For the short-term natural gas outlook, Henry Hub price is expected to average $7/MMBTU in 2022 and $6/MMBTU in 2023. Pricing has been volatile. Consumption is expected to increase this year with a potential slight decline next year. Net exports will increase. Working gas inventories are expected to remain below the 5-year average at the end of October. Natural gas provides 37% of generation but may drop slightly due to increased renewables. Export LNG will increase.
Pipeline exports to Mexico are expected to increase. Gas production is expected to increase. Recent production hit 100 BCF/day. Production is primarily coming from the Permian Basin (associated gas). Right now, LNG production in the US is pretty much maxed out. There are a couple of projects under construction, but they will not come online until 2024.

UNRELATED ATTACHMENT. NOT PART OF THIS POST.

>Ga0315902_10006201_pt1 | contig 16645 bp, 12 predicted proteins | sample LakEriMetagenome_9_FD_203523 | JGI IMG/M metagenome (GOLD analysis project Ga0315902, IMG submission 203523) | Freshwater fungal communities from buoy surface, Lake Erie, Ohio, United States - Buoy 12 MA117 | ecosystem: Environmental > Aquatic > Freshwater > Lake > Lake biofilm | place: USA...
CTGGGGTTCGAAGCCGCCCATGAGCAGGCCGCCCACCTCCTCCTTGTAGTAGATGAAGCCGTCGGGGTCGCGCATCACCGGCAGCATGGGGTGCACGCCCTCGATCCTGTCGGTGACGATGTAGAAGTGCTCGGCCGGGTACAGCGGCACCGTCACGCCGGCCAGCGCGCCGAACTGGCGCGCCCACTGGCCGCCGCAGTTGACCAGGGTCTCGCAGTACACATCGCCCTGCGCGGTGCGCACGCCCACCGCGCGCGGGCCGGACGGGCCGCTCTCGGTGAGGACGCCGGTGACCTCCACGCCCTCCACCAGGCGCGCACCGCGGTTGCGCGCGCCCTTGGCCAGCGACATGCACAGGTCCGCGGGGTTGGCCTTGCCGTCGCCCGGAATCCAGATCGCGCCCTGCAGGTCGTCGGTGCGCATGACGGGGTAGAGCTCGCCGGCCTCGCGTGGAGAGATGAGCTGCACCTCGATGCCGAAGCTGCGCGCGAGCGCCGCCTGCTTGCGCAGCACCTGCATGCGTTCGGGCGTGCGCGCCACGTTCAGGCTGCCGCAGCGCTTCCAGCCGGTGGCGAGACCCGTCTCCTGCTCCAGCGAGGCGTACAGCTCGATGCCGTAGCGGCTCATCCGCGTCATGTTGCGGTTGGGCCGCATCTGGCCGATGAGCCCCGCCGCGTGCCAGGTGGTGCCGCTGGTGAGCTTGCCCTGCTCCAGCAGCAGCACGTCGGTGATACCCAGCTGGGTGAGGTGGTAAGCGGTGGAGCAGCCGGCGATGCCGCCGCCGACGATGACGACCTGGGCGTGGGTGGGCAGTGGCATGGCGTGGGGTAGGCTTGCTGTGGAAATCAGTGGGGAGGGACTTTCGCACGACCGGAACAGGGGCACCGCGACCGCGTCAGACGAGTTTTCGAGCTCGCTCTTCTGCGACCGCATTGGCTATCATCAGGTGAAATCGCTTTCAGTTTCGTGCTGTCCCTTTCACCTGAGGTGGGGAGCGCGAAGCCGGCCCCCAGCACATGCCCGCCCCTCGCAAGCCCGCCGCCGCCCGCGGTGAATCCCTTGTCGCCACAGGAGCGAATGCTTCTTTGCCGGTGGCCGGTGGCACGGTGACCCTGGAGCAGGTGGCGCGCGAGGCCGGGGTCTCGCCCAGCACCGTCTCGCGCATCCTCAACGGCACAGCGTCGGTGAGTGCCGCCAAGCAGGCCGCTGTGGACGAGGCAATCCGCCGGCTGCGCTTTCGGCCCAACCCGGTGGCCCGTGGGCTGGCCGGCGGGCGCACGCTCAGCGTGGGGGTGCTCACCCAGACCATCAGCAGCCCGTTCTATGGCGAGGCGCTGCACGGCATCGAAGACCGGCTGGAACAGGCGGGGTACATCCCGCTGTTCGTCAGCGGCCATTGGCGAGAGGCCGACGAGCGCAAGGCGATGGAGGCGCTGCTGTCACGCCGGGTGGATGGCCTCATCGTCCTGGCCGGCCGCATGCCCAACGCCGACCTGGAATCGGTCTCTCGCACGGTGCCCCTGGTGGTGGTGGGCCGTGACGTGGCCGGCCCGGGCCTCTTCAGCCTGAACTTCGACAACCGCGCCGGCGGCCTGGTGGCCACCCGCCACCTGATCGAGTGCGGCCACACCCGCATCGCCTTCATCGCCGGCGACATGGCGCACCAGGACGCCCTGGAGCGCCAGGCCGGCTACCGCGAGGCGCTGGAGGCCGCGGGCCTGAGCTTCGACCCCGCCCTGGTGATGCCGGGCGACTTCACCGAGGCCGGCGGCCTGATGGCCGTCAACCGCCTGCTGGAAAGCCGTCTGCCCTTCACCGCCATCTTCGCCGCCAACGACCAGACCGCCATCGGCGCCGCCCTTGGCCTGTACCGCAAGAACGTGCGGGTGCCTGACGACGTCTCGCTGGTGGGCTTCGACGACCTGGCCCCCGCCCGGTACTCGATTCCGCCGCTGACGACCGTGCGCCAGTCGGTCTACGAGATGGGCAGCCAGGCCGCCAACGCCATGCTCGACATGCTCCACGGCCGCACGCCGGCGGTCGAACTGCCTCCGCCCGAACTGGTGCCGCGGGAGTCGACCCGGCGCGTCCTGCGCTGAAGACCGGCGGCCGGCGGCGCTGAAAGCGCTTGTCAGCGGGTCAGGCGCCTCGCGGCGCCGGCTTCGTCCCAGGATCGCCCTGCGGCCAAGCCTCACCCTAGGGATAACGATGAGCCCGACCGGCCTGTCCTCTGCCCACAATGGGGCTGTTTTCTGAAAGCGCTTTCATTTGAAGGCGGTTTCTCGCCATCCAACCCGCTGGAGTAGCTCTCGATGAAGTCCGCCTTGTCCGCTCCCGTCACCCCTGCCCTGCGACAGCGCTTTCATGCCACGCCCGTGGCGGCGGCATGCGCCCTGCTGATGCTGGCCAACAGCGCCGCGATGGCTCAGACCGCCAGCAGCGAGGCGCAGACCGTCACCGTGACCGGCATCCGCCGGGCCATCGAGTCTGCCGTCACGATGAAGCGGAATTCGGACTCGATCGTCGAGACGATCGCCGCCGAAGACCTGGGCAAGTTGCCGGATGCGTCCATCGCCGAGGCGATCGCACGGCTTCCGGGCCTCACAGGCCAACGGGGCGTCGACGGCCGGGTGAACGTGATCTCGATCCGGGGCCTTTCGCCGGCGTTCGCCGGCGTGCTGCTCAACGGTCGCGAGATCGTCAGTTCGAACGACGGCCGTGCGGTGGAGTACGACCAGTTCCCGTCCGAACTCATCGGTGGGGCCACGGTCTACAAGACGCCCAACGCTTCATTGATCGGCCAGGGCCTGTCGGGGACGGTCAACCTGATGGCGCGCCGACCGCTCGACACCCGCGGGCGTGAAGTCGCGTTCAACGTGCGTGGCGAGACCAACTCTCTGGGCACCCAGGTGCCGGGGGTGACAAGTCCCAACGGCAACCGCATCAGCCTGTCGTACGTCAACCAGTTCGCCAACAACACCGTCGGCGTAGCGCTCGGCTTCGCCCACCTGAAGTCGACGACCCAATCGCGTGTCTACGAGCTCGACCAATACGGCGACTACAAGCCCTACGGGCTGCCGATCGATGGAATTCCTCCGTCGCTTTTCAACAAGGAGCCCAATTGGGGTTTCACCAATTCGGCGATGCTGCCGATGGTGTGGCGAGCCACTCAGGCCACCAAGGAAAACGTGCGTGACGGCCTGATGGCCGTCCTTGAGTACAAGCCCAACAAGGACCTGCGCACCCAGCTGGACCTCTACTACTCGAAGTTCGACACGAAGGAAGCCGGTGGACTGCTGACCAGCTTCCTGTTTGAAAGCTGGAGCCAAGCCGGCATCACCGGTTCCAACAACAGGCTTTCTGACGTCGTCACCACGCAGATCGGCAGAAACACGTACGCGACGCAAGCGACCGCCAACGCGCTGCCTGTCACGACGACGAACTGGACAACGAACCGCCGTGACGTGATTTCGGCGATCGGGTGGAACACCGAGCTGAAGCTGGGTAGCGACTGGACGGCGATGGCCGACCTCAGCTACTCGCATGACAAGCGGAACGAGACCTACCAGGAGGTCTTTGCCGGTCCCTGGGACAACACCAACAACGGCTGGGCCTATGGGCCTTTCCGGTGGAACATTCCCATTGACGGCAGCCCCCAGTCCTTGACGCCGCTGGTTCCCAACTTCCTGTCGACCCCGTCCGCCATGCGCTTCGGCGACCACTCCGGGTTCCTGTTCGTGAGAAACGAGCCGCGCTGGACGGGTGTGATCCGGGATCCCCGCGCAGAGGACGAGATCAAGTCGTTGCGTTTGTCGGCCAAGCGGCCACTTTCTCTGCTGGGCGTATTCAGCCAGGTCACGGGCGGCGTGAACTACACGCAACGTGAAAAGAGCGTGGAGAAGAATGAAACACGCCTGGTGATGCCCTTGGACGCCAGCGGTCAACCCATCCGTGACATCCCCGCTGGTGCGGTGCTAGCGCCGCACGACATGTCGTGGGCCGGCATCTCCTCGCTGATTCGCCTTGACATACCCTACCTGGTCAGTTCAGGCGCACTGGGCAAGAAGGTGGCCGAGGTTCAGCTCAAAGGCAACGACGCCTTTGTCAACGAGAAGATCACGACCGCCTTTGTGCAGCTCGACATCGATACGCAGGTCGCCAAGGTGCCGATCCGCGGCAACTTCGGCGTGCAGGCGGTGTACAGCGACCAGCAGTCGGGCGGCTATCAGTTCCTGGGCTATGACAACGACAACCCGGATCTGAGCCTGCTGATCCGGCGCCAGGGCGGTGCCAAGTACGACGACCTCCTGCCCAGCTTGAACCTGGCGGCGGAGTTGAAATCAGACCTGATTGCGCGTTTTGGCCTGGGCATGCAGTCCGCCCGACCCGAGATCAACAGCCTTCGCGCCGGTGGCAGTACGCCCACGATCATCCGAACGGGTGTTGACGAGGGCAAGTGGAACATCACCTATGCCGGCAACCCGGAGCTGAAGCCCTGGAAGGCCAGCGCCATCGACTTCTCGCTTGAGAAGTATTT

For the electric generation forecast, the share of renewables is expected to increase. Coal generation increased in 2021, but labor shortages, rail shortages, and some mine closures prevented coal from increasing in 2022. Some areas could not get coal to their plants during the heat wave. Gas prices are expected to rise somewhat into 2023, but decline after the summer of 2023, as normal temperatures are expected and the economy may not be as robust. Industrial consumption is expected to continue to increase.
Renewables in PJM are around 4% (not counting hydro). Gas prices tend to increase in the winter. Industrial electric prices are high in New England, but more modest in rest of the country. In the midcontinent ISO, coal is the dominant fuel. The Southwest Power Pool is higher on natural gas. ERCOT has a lot of wind. Wholesale prices are lower than in the Northeast. Industrial prices are about 2/3 of New England. California has a large amount of solar. Natural gas provides most of the rest. Coal, nuclear, and others are small. Western hub prices are between mid-continent and New England.
– Lori Aniti and Kathryn (Katy) Fleury, DOE EIA